Second, it misleads good and trusting people whose retribution will be swift and certain once the truth is out there. You cannot build trust by using untrustworthy methods. The organization referred to herein is not an insignificant one. They are successful in their own right and do not have to resort to such tactics. But I also know that grant money has dried up for them and the prospects for more being released anytime soon look poor. I also know that they have had some issues meeting payroll so the need for money is critical. But margin and capital are always an issue and there are right ways to get it, there are wrongs ways to get it, and there is the gray area in-between that gives way to somewhat questionable tactics.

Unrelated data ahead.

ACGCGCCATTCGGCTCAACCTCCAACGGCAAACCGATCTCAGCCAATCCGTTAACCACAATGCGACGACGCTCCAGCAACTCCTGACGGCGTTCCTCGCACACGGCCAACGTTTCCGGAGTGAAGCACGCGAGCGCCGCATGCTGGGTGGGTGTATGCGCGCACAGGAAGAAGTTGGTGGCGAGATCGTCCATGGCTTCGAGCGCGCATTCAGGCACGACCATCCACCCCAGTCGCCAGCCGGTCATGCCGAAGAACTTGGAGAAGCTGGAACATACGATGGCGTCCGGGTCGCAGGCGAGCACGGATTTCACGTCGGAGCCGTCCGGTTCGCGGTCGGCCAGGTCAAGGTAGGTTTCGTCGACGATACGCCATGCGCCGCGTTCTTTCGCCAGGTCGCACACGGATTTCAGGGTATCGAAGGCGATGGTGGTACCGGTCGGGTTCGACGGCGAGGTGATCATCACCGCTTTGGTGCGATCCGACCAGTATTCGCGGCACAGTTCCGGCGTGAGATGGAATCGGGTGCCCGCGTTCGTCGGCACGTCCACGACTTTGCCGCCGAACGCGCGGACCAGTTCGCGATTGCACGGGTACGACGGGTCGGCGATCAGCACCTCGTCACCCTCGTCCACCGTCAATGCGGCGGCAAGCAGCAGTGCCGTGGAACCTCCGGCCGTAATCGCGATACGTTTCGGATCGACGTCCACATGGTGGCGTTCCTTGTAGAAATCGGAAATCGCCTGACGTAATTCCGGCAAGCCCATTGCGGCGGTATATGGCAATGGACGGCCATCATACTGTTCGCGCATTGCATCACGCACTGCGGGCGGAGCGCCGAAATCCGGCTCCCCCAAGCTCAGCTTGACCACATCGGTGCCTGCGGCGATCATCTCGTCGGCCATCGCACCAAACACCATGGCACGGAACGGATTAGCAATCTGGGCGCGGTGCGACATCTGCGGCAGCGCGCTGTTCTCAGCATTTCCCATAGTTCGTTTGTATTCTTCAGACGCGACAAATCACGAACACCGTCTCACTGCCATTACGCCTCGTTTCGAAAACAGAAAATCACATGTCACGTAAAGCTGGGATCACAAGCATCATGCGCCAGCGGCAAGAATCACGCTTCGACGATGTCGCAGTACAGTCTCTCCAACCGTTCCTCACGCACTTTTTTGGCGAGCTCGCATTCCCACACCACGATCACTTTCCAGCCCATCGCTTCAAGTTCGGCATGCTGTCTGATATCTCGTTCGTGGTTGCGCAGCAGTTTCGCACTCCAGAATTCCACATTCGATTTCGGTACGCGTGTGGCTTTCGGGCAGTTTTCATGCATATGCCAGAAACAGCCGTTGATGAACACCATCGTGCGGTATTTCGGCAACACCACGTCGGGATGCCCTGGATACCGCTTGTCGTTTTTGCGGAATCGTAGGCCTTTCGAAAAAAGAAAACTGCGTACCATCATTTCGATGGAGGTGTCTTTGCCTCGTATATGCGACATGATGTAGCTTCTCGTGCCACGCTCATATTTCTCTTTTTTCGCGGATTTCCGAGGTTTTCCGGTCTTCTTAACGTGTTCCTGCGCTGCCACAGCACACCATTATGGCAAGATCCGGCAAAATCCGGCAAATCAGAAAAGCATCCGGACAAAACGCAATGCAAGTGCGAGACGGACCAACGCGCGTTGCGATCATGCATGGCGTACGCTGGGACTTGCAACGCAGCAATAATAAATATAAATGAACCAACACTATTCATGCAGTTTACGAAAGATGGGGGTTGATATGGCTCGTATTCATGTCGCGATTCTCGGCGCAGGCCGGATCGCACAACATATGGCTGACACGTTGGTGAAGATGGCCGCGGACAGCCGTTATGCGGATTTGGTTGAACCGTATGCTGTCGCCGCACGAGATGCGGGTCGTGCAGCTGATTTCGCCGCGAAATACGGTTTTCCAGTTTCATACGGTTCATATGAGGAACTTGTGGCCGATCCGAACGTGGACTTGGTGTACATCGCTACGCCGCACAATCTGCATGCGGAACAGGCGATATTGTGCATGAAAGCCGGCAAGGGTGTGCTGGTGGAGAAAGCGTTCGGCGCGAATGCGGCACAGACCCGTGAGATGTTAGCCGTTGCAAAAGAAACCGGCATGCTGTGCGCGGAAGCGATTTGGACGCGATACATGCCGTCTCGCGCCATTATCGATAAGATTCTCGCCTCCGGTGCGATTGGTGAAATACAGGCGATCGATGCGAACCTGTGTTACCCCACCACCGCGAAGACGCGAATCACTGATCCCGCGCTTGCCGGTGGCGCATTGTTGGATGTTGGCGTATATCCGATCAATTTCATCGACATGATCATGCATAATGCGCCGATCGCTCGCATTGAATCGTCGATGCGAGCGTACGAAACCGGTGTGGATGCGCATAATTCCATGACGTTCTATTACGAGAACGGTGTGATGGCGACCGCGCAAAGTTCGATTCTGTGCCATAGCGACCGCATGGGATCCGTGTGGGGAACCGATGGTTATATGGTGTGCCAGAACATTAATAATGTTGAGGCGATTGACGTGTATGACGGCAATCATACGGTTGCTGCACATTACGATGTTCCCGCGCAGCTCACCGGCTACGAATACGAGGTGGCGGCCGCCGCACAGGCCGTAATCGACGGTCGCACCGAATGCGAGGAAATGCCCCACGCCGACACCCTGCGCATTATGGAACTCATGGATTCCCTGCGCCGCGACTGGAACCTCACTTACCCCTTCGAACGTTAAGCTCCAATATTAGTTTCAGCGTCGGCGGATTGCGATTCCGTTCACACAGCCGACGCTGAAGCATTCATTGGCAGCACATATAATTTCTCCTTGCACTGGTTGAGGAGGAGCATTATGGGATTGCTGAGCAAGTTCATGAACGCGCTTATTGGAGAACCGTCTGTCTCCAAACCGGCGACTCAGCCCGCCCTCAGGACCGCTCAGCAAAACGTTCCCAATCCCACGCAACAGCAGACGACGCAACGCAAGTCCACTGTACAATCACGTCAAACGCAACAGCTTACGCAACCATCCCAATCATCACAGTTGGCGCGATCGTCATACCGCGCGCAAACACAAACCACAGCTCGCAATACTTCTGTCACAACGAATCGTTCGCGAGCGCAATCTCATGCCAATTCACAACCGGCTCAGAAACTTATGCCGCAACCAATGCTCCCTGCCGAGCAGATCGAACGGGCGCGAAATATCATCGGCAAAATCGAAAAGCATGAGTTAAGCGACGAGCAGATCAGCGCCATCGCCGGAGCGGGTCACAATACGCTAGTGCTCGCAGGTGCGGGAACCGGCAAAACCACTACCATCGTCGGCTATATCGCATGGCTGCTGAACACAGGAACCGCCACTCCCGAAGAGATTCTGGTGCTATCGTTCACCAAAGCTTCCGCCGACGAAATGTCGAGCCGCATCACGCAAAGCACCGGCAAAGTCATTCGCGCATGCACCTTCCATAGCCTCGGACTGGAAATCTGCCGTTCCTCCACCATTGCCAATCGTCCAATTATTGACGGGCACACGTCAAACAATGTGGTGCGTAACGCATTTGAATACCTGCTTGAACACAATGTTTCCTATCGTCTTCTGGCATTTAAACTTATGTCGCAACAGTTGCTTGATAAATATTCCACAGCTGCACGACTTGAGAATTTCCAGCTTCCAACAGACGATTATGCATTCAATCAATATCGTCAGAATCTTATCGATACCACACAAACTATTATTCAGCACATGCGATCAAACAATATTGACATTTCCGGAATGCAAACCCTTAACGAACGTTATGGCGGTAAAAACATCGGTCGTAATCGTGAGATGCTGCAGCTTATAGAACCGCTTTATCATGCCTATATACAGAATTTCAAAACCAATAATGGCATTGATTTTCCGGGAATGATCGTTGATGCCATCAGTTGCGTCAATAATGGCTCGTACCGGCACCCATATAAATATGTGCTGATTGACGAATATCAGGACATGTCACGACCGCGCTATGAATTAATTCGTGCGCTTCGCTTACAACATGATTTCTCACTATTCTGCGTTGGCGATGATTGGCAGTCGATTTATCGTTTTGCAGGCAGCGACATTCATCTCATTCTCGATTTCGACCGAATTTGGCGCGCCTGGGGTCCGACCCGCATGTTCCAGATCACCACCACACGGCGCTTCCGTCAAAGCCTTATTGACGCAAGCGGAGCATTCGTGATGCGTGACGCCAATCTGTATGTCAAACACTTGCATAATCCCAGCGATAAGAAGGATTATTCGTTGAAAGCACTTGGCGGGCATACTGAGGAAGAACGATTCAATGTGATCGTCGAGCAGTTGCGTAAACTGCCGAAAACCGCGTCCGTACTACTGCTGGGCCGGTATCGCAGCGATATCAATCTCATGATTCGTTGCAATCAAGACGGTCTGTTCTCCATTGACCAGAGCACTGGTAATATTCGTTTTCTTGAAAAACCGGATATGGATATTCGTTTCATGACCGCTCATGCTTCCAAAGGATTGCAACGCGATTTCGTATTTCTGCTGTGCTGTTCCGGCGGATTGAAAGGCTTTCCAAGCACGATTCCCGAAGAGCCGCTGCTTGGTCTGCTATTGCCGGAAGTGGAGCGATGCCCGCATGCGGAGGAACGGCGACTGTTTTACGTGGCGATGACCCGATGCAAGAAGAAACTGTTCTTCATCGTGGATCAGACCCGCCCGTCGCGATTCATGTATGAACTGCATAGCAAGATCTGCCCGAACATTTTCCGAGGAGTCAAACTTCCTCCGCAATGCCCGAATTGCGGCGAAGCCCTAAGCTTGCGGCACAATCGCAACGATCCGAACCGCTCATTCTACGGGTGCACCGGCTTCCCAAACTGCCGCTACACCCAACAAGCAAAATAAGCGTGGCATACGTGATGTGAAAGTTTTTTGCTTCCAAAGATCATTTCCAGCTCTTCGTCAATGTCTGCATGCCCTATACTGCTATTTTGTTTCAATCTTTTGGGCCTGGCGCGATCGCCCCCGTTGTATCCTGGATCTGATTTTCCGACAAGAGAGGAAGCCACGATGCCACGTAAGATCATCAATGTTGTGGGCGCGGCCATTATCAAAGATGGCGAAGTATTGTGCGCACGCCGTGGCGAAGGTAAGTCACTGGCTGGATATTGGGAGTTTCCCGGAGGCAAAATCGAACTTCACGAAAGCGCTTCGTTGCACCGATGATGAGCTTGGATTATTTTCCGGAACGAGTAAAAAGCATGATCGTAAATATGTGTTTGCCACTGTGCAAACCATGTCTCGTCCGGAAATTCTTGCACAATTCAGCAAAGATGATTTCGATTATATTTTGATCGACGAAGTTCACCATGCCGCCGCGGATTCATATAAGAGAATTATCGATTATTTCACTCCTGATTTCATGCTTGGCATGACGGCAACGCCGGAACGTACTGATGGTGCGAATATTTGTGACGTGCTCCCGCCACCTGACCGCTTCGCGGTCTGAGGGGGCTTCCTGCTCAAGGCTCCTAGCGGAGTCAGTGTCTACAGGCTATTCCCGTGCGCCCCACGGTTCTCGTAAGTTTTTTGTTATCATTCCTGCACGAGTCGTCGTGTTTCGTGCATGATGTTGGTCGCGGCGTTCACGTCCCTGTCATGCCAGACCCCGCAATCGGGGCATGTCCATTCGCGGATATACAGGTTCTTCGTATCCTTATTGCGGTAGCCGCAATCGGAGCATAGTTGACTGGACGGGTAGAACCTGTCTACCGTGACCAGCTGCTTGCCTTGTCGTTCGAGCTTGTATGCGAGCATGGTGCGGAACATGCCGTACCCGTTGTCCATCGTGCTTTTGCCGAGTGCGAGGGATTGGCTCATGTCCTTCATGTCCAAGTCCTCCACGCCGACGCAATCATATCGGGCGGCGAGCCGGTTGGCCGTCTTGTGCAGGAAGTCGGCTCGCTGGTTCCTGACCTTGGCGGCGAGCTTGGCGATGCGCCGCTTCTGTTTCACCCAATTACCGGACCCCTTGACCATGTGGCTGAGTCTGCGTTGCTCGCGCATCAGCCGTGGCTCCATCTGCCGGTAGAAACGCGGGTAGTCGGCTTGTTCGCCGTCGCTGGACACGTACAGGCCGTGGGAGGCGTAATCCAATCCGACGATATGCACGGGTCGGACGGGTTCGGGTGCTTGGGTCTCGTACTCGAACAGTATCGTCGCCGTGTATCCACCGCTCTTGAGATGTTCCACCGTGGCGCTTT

You can be a stand up person in a stoop to anything world. If you must rationalize to explain anything, you have just engaged in the telling of rational sounding lies. There should be asterisks by most of the numbers listed on that program that refer to a qualifier. Yes, by association the organization did somehow someway “partner” with those other organizations to do all those things…but not really. The asterisk is there even if it wasn’t printed. Do you really want that for your company? For yourself? I didn’t think so.
In a guest post called “Don’t spin a better story. Be a better company.” for the Harvard Business Review in October, 2013, Leslie Dach wrote that “My role was to find the places where being better would make the biggest difference and to create a culture that would enable us to get those things done.”
What is Leslie Dach saying? Be what you claim to be. Let me say again what I’ve said before.
Effective leaders are those persons who live with their lives what they say with their mouth you are or ought to be.